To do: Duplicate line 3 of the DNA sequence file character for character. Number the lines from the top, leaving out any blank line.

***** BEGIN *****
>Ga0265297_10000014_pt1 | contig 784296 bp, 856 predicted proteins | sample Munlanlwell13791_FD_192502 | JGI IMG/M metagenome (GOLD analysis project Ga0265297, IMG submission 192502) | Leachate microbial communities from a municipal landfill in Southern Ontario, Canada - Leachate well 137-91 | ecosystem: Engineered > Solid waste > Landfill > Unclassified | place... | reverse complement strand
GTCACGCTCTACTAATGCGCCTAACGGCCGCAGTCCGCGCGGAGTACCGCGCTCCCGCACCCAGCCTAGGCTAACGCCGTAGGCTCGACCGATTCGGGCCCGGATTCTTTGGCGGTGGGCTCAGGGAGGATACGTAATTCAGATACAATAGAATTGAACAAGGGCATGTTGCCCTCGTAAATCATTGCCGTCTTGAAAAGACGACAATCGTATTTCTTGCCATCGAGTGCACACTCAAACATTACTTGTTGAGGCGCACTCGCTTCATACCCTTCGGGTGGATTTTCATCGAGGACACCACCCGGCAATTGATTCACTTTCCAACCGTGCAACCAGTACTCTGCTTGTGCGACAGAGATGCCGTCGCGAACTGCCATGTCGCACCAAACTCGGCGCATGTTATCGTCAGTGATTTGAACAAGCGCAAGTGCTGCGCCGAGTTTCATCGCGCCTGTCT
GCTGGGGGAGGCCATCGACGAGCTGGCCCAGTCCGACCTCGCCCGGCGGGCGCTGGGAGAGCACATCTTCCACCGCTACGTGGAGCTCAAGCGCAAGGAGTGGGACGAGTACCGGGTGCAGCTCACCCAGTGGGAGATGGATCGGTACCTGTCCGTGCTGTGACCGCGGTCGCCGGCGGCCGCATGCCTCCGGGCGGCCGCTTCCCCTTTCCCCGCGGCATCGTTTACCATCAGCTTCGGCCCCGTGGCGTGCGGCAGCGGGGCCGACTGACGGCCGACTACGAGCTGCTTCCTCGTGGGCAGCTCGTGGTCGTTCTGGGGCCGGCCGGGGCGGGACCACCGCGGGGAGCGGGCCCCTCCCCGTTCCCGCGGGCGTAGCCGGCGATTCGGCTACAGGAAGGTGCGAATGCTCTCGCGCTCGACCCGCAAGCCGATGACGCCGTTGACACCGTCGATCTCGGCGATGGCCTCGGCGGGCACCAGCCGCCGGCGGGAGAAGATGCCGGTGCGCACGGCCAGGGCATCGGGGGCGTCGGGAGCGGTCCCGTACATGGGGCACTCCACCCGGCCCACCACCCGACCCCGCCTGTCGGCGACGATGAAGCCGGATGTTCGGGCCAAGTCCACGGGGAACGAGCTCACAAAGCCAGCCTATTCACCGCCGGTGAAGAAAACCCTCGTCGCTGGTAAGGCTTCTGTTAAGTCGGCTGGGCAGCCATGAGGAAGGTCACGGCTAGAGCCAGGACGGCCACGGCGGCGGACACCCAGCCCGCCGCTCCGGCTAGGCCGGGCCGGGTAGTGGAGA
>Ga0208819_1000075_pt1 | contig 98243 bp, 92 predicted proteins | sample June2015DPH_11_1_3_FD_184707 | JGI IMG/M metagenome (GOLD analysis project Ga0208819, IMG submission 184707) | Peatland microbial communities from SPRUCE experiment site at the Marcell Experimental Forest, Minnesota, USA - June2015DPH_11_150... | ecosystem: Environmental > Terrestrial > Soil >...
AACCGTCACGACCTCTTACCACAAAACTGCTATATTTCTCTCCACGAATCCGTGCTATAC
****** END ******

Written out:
GCTGGGGGAGGCCATCGACGAGCTGGCCCAGTCCGACCTCGCCCGGCGGGCGCTGGGAGAGCACATCTTCCACCGCTACGTGGAGCTCAAGCGCAAGGAGTGGGACGAGTACCGGGTGCAGCTCACCCAGTGGGAGATGGATCGGTACCTGTCCGTGCTGTGACCGCGGTCGCCGGCGGCCGCATGCCTCCGGGCGGCCGCTTCCCCTTTCCCCGCGGCATCGTTTACCATCAGCTTCGGCCCCGTGGCGTGCGGCAGCGGGGCCGACTGACGGCCGACTACGAGCTGCTTCCTCGTGGGCAGCTCGTGGTCGTTCTGGGGCCGGCCGGGGCGGGACCACCGCGGGGAGCGGGCCCCTCCCCGTTCCCGCGGGCGTAGCCGGCGATTCGGCTACAGGAAGGTGCGAATGCTCTCGCGCTCGACCCGCAAGCCGATGACGCCGTTGACACCGTCGATCTCGGCGATGGCCTCGGCGGGCACCAGCCGCCGGCGGGAGAAGATGCCGGTGCGCACGGCCAGGGCATCGGGGGCGTCGGGAGCGGTCCCGTACATGGGGCACTCCACCCGGCCCACCACCCGACCCCGCCTGTCGGCGACGATGAAGCCGGATGTTCGGGCCAAGTCCACGGGGAACGAGCTCACAAAGCCAGCCTATTCACCGCCGGTGAAGAAAACCCTCGTCGCTGGTAAGGCTTCTGTTAAGTCGGCTGGGCAGCCATGAGGAAGGTCACGGCTAGAGCCAGGACGGCCACGGCGGCGGACACCCAGCCCGCCGCTCCGGCTAGGCCGGGCCGGGTAGTGGAGA